Liverpool’s hopes of securing a place in the last-16 of the Champions League remain in the balance after they surrendered a three-goal lead in against Sevilla on Tuesday.
Jurgen Klopp’s side raced into a 3-0 lead in Spain thanks to goals from Roberto Firmino and Sadio Mane. But a second-half implosion means they still need to beat Spartak Moscow in their final group game to be assured of top spot in Group E.
Here Sportsmail answers some of the key questions surrounding Liverpool’s defensive issues and ponders what can be done to solve them.
Liverpool threw away a three-goal lead against Sevilla in the Champions League on Tuesday
But how bad are the Reds’ defensive problems and how can Jurgen Klopp try and solve them?
How bad is it?
It’s hard to find many crumbs of comfort in the wake of Liverpool’s collapse in Seville. As was the case when they travelled to Manchester City and Tottenham earlier in the season, Klopp’s side crumpled under pressure in a big game.
In their 12 league matches so far this season, Liverpool have conceded 17 goals. Watford are the only team in the top half to have conceded more. In Europe, too, they have let leads slip in both games against Sevilla.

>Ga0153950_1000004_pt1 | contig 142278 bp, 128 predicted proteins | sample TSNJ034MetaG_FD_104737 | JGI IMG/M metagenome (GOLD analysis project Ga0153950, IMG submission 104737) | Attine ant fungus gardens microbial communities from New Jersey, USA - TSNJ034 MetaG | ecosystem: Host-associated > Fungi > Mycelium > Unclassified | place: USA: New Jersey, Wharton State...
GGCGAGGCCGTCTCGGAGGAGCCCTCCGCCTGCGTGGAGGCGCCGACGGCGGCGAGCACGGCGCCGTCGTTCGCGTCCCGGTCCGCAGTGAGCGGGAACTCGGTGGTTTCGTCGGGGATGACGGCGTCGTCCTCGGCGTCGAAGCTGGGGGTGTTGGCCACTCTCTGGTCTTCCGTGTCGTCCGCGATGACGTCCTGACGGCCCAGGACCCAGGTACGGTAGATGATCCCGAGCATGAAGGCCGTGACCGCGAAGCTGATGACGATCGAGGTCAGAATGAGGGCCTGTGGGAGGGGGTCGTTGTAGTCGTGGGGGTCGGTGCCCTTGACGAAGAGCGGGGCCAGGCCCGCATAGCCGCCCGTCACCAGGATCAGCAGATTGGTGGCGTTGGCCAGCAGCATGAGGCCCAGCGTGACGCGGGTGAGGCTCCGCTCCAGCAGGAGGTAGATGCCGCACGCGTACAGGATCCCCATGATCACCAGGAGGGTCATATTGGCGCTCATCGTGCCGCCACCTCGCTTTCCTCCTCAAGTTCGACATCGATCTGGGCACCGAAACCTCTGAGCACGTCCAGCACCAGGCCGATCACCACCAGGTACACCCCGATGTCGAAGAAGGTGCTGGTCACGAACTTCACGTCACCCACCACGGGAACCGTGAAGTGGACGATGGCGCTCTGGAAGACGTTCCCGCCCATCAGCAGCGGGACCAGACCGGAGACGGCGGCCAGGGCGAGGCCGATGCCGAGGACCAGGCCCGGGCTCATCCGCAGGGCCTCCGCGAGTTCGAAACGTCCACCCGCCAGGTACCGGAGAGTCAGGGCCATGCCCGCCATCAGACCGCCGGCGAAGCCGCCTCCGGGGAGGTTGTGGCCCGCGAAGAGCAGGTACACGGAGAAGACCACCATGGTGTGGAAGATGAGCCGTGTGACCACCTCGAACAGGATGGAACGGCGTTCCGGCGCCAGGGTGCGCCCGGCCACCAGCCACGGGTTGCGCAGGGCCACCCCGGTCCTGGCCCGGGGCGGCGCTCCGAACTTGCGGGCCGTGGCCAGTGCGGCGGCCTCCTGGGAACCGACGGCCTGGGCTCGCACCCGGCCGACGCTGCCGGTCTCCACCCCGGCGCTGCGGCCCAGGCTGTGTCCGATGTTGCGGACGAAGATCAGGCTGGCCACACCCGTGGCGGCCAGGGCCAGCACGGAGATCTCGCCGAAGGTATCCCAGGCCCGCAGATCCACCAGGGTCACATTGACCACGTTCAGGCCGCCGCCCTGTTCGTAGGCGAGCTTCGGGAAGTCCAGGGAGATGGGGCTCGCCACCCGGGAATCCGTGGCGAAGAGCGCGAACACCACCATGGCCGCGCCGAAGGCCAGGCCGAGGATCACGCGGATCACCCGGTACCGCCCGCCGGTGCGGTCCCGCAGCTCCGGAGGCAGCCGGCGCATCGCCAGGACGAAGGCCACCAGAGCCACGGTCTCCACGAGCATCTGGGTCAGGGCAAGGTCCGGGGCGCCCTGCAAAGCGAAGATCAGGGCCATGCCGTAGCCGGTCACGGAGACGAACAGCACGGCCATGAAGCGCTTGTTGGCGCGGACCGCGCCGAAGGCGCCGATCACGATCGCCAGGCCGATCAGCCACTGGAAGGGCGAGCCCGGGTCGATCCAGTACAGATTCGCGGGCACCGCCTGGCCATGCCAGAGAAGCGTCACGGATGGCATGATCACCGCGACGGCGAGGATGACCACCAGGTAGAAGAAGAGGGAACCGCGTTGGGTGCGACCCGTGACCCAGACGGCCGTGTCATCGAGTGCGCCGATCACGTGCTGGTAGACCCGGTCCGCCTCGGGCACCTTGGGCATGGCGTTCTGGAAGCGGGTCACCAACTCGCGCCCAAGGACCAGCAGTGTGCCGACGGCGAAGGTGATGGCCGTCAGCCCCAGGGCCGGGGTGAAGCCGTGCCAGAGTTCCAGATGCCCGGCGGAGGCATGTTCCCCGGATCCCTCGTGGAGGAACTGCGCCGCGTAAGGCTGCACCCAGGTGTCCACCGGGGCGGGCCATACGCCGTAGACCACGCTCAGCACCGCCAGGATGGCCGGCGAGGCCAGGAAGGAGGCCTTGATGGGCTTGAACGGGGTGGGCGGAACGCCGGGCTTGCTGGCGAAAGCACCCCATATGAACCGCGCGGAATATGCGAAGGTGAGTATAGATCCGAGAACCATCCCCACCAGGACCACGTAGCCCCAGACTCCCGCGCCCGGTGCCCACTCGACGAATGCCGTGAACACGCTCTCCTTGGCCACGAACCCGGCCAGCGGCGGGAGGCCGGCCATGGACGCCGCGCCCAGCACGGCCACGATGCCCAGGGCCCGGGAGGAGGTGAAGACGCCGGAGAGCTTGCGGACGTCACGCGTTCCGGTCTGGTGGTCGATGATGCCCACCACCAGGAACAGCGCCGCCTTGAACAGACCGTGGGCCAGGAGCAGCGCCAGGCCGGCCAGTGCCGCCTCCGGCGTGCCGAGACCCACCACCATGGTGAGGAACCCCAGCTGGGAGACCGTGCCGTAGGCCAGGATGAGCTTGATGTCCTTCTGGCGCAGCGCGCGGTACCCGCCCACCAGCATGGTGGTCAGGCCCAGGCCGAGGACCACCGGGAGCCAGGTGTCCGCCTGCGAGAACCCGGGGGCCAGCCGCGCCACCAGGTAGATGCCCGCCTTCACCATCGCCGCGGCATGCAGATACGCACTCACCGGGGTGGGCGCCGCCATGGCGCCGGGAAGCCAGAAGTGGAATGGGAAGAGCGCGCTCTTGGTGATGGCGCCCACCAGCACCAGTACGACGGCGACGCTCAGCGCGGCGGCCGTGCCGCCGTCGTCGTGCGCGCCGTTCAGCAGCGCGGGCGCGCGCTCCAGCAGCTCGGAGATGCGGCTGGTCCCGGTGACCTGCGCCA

But there is undoubtedly an element of confirmation bias surrounding Liverpool’s back four. Having (rightly) developed a reputation for defensive frailty over a number of years, the impact of any implosion is magnified.
Before Tuesday night, the Reds had kept 10 clean sheets in their previous 18 league matches – as many as any team in the division. But it is the performances at Wembley, the Etihad and now in Seville that will stick in the memory.
Guido Pizarro fired home in stoppage time for Sevilla after Liverpool failed to clear a corner
Where are they going wrong?
Liverpool have an issue at set-pieces, that much seems obvious. So far this season the Reds have conceded five league goals from dead ball situations. Only five teams have a worse record.